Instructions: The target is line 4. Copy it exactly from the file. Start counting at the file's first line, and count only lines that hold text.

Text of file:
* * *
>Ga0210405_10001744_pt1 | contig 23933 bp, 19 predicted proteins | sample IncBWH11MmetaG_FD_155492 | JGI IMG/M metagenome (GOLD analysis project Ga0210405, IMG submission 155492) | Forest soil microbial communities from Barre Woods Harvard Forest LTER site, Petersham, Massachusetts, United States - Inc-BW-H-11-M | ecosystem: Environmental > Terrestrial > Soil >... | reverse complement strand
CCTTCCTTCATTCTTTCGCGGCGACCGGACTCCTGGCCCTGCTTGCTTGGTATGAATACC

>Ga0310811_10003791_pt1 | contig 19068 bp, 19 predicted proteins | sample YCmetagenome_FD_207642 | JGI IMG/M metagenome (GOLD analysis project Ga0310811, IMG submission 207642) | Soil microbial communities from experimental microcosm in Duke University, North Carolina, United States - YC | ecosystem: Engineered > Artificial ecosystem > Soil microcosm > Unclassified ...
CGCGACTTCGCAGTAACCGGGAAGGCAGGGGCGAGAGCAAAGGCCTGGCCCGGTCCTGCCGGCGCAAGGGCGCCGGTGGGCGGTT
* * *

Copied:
CGCGACTTCGCAGTAACCGGGAAGGCAGGGGCGAGAGCAAAGGCCTGGCCCGGTCCTGCCGGCGCAAGGGCGCCGGTGGGCGGTT